Opened in spring 2012, Gardens by the Bay features an aquatic ecosystem with sustainable water cycles
Singapore government officials’ vision to become a “city in a garden” came to fruition by redeveloping Marina Bay and boldly allocating prime land and a hefty budget for that purpose. Years of construction later, the Gardens by the Bay officially opened in the spring of 2012, incorporating an environmentally sustainable system that encompasses a lake system in which aeration assists in the ecological process. The first phase of the Gardens by the Bay cost 1 billion Singapore dollars (U.S. $804,358,000) and occupies 133 acres. The engineering firm for the project was CPG Consultants Pte Ltd. Utilizing prime land in the heart of the new downtown was not an easy decision but the expansive, beautiful park was an important element of the downtown renovation of Marina Bay South, similar to Central Park in New York or Hyde Park in London. The Gardens’ highlights include horticultural sites such as the vertical gardens called Supertrees, the Flower Dome and the Cloud forest conservatories that also feature environmentally sustainable functions. Photovoltaic cells harness solar energy for lighting and are also used in the cooled conservatories as air exhaust receptacles.
Maintaining an Aquatic Ecosystem
Dragonfly Lake is a key component amongst the pristine park in which planners designed for sustainable cycles for water throughout the gardens. The Gardens’ lake system incorporates key ecological processes and functions as a living system. It acts as a natural filtration system for water from the Gardens’ catchment and provides aquatic habitats for biodiversity such as fishes and dragonflies. Encompassing two main lakes, Dragonfly Lake and Kingfisher Lake, the lake system is designed to be an extension of the Marina Reservoir. Water runoff from within the Gardens is captured by the lake system and cleansed by aquatic plants before being discharged into the reservoir. Naturally treated water from the lake system is also used in the built-in irrigation system for the Gardens. The lake system depicts the role and importance of plants in the healthy functioning of our ecosystem. It raises awareness of the value that aquatic plants play in nature, and highlights the significance of clean water in sustaining biodiversity.
Boosting Aeration & Circulation
Habitats for fish and dragonfly are created within the lake system by maintaining a diversity of aquatic plants, good water circulation and aeration. This keeps in check potential problems such as mosquito breeding. The Aire-O2® Series 275 Aspirator Aerator was chosen to provide the proper aeration and circulation required by this aquatic ecosystem. Three 3-hp float-mounted aerators were installed in the lake. Two monitoring stations cycle the aerators on and off as determined by the temperature and dissolved oxygen probe measurements. Of equal importance is the aerator’s ability to maintain a required velocity to ensure proper circulation within the lake system. These aspirator aerators have successfully restored water quality in a variety of applications such as a Korean harbor for the Olympics, Asian Games river restoration sites and water beautification at the Versailles Palace in France, to name a few. A natural method of nutrient removal working with the aerators are aquatic plants and reed beds that absorb nutrients such as nitrogen and phosphorus in the water, helping to minimize algae bloom and aids in better water quality.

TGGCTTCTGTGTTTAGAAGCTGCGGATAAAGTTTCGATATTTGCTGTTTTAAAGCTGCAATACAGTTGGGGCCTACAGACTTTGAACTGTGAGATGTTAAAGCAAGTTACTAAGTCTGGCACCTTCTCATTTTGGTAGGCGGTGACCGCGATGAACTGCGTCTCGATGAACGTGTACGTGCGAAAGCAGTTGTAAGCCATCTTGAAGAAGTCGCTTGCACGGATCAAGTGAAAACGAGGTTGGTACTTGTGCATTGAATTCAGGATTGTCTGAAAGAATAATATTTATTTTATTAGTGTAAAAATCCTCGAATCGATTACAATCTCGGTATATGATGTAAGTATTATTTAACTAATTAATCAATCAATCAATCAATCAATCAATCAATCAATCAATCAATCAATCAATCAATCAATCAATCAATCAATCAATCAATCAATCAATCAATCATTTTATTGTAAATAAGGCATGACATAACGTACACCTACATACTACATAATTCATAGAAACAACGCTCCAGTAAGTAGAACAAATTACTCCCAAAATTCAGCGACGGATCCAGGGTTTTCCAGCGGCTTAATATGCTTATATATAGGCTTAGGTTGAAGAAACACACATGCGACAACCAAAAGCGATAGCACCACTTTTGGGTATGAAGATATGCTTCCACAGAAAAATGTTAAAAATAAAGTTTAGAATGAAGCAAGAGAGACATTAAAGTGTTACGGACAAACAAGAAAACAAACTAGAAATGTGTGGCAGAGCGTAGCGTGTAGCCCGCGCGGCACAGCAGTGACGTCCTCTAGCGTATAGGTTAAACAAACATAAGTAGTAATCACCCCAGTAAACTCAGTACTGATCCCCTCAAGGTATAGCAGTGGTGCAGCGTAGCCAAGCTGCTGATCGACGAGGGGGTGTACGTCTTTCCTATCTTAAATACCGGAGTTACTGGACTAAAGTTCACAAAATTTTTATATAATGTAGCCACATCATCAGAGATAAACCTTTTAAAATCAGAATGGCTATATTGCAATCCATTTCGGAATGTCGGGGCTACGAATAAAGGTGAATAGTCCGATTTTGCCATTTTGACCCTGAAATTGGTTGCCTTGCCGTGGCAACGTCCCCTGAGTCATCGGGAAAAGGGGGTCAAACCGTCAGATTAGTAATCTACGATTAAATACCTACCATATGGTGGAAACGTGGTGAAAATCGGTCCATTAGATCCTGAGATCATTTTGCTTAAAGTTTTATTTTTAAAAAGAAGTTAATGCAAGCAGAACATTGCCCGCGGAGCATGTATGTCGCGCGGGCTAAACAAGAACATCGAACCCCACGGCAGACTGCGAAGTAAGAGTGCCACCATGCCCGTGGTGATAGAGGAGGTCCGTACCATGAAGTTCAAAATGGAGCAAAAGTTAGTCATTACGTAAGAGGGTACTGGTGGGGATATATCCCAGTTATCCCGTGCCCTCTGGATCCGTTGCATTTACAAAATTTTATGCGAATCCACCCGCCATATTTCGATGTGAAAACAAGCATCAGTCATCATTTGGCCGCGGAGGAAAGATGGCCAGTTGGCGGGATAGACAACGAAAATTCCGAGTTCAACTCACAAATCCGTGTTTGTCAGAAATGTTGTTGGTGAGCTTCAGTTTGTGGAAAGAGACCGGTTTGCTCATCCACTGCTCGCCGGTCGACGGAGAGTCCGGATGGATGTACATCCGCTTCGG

Icon of Singapore
Access to the Gardens is via a walkway from the new Marina Bay Sands Hotel that boasts being the ultimate in luxury and features breathtaking views from its rooftop Sands Sky Park and Infinity Pool, all of which overlook the Gardens by the Bay. The government officials believe the Gardens are a place that Singaporeans can be proud of and identify with. And, it is a place for all global visitors can enjoy and experience this 21st century icon of Singaporean environmental stewardship.